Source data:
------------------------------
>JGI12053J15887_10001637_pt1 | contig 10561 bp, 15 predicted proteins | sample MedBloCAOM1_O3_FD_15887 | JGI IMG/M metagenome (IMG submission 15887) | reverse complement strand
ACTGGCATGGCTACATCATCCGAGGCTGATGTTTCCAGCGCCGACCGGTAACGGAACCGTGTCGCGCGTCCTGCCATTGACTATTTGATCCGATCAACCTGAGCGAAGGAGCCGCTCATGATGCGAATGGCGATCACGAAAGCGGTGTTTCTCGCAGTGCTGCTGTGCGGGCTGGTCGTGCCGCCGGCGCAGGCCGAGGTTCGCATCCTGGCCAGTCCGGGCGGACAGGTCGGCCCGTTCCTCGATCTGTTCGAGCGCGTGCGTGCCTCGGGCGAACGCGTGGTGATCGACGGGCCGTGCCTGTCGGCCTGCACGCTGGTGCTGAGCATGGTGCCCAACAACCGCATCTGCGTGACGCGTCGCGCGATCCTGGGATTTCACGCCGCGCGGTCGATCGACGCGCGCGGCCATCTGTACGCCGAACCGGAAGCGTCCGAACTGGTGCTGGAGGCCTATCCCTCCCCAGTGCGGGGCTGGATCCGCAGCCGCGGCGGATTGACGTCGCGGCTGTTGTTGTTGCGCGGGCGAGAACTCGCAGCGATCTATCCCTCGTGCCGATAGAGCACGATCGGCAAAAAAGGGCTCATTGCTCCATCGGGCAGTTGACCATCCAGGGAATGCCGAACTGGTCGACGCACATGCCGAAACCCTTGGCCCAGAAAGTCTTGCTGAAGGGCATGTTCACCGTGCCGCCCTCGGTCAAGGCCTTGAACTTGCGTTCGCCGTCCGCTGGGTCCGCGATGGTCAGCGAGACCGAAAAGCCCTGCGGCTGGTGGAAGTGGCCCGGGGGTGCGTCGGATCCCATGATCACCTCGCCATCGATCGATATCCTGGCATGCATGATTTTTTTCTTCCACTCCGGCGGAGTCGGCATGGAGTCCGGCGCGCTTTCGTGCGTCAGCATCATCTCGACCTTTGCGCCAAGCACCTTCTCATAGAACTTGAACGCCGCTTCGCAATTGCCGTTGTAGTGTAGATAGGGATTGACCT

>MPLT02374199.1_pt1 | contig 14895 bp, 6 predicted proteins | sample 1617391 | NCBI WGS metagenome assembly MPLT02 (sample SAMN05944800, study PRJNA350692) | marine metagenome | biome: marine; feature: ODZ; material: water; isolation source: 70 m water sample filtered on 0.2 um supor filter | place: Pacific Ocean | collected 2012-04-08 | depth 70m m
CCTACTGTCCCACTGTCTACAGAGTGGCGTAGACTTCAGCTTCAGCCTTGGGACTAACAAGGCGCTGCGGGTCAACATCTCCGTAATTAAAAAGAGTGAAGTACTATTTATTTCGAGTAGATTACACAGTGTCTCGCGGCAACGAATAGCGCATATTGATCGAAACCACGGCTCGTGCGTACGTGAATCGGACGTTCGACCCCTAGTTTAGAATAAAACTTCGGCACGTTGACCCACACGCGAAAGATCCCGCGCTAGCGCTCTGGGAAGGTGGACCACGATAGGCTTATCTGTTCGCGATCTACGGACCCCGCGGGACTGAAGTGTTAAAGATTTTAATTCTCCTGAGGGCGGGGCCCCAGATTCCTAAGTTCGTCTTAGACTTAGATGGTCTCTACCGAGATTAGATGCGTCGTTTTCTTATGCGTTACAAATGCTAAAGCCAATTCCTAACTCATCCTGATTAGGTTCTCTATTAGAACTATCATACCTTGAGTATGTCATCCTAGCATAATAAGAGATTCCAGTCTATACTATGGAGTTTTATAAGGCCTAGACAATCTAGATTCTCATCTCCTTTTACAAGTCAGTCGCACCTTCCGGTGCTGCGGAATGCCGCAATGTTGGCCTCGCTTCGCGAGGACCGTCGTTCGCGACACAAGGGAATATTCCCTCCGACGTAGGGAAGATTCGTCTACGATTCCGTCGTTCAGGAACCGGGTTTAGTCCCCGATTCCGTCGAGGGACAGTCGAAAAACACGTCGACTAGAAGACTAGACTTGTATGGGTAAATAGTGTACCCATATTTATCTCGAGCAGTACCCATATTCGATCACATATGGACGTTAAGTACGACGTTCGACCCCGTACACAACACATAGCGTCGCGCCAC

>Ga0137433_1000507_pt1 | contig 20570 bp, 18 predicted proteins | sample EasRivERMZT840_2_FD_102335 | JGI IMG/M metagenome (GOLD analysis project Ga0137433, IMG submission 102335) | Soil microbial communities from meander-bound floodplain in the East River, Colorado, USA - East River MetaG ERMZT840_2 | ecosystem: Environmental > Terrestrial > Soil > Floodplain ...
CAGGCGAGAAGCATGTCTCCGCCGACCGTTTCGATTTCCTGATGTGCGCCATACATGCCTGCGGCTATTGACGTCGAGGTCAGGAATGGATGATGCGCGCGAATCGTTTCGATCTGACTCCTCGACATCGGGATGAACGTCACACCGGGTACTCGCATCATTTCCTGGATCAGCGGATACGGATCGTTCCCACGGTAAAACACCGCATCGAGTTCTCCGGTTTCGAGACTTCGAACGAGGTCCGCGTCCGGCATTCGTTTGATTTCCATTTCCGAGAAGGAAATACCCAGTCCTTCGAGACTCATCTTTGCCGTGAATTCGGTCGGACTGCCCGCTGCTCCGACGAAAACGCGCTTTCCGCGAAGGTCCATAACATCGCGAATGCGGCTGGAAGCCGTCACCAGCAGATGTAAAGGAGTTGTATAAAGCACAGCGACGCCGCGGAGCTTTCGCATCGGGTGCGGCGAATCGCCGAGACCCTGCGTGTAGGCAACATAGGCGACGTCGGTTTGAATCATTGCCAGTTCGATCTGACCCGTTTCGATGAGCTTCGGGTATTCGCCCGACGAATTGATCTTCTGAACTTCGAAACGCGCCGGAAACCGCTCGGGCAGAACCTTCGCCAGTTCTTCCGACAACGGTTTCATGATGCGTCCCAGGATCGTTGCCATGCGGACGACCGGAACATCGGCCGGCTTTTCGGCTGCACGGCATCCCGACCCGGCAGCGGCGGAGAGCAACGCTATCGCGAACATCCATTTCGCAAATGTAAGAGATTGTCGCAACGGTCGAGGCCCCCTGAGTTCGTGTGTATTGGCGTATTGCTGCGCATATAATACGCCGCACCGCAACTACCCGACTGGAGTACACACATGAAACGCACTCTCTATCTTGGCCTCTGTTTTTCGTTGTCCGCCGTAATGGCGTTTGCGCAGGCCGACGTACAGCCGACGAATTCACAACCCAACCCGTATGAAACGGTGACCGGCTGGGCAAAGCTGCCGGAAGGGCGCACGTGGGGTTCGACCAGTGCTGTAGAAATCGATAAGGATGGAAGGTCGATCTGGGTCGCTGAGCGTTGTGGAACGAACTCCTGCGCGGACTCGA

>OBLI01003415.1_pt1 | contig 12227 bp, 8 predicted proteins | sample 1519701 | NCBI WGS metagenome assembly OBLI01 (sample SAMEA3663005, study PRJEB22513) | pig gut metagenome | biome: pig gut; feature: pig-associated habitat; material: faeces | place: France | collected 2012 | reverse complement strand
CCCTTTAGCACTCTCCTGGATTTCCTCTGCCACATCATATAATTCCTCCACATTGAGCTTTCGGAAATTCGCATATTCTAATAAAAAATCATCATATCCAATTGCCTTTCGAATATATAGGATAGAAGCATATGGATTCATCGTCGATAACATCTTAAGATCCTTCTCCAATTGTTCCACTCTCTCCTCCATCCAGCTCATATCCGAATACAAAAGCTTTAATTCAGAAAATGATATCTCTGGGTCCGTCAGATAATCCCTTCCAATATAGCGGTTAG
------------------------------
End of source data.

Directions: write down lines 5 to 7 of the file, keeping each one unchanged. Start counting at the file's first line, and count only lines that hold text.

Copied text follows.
>Ga0137433_1000507_pt1 | contig 20570 bp, 18 predicted proteins | sample EasRivERMZT840_2_FD_102335 | JGI IMG/M metagenome (GOLD analysis project Ga0137433, IMG submission 102335) | Soil microbial communities from meander-bound floodplain in the East River, Colorado, USA - East River MetaG ERMZT840_2 | ecosystem: Environmental > Terrestrial > Soil > Floodplain ...
CAGGCGAGAAGCATGTCTCCGCCGACCGTTTCGATTTCCTGATGTGCGCCATACATGCCTGCGGCTATTGACGTCGAGGTCAGGAATGGATGATGCGCGCGAATCGTTTCGATCTGACTCCTCGACATCGGGATGAACGTCACACCGGGTACTCGCATCATTTCCTGGATCAGCGGATACGGATCGTTCCCACGGTAAAACACCGCATCGAGTTCTCCGGTTTCGAGACTTCGAACGAGGTCCGCGTCCGGCATTCGTTTGATTTCCATTTCCGAGAAGGAAATACCCAGTCCTTCGAGACTCATCTTTGCCGTGAATTCGGTCGGACTGCCCGCTGCTCCGACGAAAACGCGCTTTCCGCGAAGGTCCATAACATCGCGAATGCGGCTGGAAGCCGTCACCAGCAGATGTAAAGGAGTTGTATAAAGCACAGCGACGCCGCGGAGCTTTCGCATCGGGTGCGGCGAATCGCCGAGACCCTGCGTGTAGGCAACATAGGCGACGTCGGTTTGAATCATTGCCAGTTCGATCTGACCCGTTTCGATGAGCTTCGGGTATTCGCCCGACGAATTGATCTTCTGAACTTCGAAACGCGCCGGAAACCGCTCGGGCAGAACCTTCGCCAGTTCTTCCGACAACGGTTTCATGATGCGTCCCAGGATCGTTGCCATGCGGACGACCGGAACATCGGCCGGCTTTTCGGCTGCACGGCATCCCGACCCGGCAGCGGCGGAGAGCAACGCTATCGCGAACATCCATTTCGCAAATGTAAGAGATTGTCGCAACGGTCGAGGCCCCCTGAGTTCGTGTGTATTGGCGTATTGCTGCGCATATAATACGCCGCACCGCAACTACCCGACTGGAGTACACACATGAAACGCACTCTCTATCTTGGCCTCTGTTTTTCGTTGTCCGCCGTAATGGCGTTTGCGCAGGCCGACGTACAGCCGACGAATTCACAACCCAACCCGTATGAAACGGTGACCGGCTGGGCAAAGCTGCCGGAAGGGCGCACGTGGGGTTCGACCAGTGCTGTAGAAATCGATAAGGATGGAAGGTCGATCTGGGTCGCTGAGCGTTGTGGAACGAACTCCTGCGCGGACTCGA

>OBLI01003415.1_pt1 | contig 12227 bp, 8 predicted proteins | sample 1519701 | NCBI WGS metagenome assembly OBLI01 (sample SAMEA3663005, study PRJEB22513) | pig gut metagenome | biome: pig gut; feature: pig-associated habitat; material: faeces | place: France | collected 2012 | reverse complement strand